And in this view, he said, he finds himself surprisingly expressing libertarian views: “Do not, do not give in without forethought and testing of your own conscience any intrusion by the government or partisan politics into your personal health care. … I do not want the government involved in any matter related to personal conscience.”
One reason the Arkansas legislation is so vague is because legislators don’t have the courage to say what they’re mainly concerned about, Heifner said.
“The proponents of this bill will quickly admit that it is about a single social issue. Fundamentally, I don’t have a problem if they’re willing to have the courage to put forth legislation which makes being transgender a criminal offense up for a vote. Do it. Let’s see what our society has to say about that issue. But until it is criminalized, stay out of it.”
The health care conscientious objector law is one of several measures targeting transgender people in Arkansas this session. Last Thursday, the day before this bill signing, Hutchinson signed a law that prohibits transgender women and girls from playing on sports teams that match their gender identity but not their given gender at birth. And today, a vote is scheduled on another proposal that would prohibit gender-confirming treatments and surgery for minors.
The health care conscientious objector law is one of several measures targeting transgender people in Arkansas this session.
Transgender advocates and allies have said those two issues — sports teams and gender-confirming surgery for minors — are solutions in search of a problem. Yet similar bills are in process in Republican-led state legislatures across the country.
Meanwhile, Hutchinson has been pushing this session for legislators to pass a hate crimes bill, as Arkansas is one of only three remaining states in the union without such protections. The bill would impose up to 20% additional jail time or fines for targeting someone for harm because of their race, religion, sexual orientation or gender identity.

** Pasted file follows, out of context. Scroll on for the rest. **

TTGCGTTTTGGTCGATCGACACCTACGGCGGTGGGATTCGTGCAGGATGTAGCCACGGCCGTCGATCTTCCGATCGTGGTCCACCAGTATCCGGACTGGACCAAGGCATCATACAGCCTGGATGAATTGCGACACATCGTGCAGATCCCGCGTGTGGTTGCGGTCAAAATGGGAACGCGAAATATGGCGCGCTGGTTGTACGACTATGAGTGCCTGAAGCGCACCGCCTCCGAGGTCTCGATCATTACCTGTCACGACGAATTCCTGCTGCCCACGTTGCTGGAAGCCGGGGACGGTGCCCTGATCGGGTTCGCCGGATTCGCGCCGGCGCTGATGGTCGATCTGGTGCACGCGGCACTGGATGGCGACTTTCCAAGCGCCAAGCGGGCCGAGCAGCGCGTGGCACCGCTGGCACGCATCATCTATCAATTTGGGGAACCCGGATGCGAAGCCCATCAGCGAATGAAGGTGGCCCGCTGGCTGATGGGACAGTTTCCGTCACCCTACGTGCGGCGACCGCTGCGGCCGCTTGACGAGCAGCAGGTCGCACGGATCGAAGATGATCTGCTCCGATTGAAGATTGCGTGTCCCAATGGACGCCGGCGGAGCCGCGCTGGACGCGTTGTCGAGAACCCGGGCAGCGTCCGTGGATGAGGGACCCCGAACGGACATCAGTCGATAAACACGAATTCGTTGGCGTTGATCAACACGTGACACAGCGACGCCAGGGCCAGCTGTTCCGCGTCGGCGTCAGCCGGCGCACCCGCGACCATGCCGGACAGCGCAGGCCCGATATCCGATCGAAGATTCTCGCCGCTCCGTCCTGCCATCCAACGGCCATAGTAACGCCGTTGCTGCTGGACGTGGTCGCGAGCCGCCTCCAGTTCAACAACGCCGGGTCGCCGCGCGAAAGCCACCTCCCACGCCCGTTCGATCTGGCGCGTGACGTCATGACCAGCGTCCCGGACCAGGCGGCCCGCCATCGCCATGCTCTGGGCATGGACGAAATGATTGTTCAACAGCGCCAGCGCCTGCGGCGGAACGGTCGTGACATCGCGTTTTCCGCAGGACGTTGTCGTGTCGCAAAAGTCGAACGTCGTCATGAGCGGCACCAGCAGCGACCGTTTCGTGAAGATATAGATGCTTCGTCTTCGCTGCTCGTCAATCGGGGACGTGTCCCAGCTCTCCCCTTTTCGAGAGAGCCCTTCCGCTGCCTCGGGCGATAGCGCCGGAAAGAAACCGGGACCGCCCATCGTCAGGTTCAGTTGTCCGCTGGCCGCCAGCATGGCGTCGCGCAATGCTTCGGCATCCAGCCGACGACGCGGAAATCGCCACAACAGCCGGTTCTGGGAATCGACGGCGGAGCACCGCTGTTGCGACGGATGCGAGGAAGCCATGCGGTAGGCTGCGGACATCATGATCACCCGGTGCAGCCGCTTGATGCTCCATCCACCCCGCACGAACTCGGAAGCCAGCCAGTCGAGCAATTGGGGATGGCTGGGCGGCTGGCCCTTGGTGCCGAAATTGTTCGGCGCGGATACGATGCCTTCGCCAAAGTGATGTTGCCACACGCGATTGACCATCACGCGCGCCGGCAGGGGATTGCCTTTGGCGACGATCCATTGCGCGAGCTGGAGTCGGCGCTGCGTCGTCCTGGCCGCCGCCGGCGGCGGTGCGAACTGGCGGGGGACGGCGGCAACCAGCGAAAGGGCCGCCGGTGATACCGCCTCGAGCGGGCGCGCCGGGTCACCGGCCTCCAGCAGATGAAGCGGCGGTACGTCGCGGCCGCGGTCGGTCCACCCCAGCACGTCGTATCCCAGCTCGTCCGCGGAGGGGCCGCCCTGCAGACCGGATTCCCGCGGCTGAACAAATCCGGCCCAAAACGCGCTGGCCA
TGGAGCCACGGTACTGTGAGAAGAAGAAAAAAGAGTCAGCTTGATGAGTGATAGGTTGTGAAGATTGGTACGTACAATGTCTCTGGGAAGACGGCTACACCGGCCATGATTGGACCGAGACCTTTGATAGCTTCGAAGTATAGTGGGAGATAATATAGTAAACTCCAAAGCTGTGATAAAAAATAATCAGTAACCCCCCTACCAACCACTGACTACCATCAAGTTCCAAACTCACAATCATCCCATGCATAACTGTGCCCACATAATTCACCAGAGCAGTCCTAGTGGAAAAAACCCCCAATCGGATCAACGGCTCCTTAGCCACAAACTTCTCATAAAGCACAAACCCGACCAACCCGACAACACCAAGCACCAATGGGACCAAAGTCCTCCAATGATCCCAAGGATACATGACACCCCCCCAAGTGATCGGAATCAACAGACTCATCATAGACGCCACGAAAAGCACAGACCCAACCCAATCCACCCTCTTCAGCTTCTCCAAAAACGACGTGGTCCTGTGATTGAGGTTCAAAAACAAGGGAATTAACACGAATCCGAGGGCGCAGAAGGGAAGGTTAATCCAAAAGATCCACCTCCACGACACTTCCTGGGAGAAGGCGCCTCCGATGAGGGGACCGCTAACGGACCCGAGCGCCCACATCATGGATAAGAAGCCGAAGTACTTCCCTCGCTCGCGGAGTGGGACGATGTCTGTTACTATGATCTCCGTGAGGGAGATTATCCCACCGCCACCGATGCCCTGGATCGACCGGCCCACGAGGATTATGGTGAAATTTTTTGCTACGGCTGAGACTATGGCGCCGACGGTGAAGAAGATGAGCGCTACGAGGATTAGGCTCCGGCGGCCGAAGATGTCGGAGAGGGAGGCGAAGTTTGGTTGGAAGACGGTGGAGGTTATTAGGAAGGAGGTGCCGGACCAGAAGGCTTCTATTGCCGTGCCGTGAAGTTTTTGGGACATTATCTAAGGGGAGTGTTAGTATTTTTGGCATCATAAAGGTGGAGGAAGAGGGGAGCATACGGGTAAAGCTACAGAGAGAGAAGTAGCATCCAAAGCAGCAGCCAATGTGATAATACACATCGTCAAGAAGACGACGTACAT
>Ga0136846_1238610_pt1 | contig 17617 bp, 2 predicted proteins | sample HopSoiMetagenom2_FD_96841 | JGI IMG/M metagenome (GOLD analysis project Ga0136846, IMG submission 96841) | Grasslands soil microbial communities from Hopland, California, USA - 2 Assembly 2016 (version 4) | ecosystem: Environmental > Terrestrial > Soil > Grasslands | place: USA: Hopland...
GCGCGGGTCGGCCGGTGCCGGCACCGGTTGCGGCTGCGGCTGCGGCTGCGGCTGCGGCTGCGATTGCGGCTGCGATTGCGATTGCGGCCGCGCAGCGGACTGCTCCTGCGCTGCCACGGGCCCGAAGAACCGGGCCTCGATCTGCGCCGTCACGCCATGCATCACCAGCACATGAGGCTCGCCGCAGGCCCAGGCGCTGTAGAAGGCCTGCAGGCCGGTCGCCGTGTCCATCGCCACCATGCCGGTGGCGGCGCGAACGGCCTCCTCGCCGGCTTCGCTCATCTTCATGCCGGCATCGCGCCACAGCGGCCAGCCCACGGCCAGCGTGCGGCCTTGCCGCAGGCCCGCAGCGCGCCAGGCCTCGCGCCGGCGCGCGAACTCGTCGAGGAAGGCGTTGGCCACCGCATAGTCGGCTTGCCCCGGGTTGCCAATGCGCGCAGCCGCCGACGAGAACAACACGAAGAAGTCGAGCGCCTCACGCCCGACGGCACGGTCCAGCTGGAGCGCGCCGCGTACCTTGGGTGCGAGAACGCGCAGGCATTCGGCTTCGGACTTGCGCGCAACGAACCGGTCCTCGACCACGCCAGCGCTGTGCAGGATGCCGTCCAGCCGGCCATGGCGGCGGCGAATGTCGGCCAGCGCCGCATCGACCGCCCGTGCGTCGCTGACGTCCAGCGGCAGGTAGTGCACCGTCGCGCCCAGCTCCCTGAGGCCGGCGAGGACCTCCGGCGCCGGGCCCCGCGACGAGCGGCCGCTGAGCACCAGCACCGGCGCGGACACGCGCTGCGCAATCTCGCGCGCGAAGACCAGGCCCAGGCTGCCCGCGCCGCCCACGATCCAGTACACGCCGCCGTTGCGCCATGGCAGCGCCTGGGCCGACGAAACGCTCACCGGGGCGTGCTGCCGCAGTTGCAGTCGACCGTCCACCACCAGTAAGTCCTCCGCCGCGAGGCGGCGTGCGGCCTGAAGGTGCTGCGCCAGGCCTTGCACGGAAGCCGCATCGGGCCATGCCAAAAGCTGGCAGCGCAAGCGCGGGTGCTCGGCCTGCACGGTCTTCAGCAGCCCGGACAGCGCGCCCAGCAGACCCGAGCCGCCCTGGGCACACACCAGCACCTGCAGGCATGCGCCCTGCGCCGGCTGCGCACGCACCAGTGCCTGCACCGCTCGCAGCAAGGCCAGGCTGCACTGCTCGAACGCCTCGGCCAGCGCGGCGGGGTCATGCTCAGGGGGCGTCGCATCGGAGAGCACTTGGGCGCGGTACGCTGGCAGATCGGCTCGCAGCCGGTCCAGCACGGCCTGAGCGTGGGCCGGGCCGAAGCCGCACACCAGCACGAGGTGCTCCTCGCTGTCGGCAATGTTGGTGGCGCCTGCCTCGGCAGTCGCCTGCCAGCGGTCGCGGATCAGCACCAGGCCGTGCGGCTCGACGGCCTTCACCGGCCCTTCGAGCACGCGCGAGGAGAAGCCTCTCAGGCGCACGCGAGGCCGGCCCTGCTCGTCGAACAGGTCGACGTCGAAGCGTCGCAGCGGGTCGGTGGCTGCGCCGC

However, the Republican governor’s own party opposes the hate crimes bill and has stalled it, likely leaving it dead for this session.
The bill signed last Thursday on transgender participation in sport teams, Senate Bill 354, made Arkansas the second state in the nation to solidify such provisions, despite a national push by conservative advocacy groups.
The Human Rights Campaign reported: “The legislative fight to pass discriminatory anti-transgender legislation has been fast and furious, led by national groups aiming to stymie LGBTQ progress made on the national level and in many states. There are so far 174 anti-LGBTQ bills under consideration in state legislatures across the country. Of those, 95 directly target transgender people and about half of those would, like SB 354, ban transgender girls from participating in sports consistent with their gender identity.”
HRC said these are “attacks on transgender youth that are fueled by discrimination and not supported by fact. Collegiate and professional sports organizations have had trans-inclusive policies for years without incident, and there is no reason Arkansas needs a ban on transgender participation in sports.”
The bill up for a potential final vote today, House Bill 1570, would prohibit health care professionals from offering care or even referring transgender youth for medically necessary health care. It would bar the use of state funds for gender-affirming health care — not just surgery — for transgender people under 18, and it would allow private insurers to refuse to cover gender-affirming care for patients of any age.
Under this bill, doctors who provide medically necessary care to transgender youth would risk losing their licenses and be subject to lawsuits by individuals and the state. This means that while doctors could claim a conscientious objection to deny care to transgender persons, doctors who want to provide a full range of care to transgender persons could land in jail.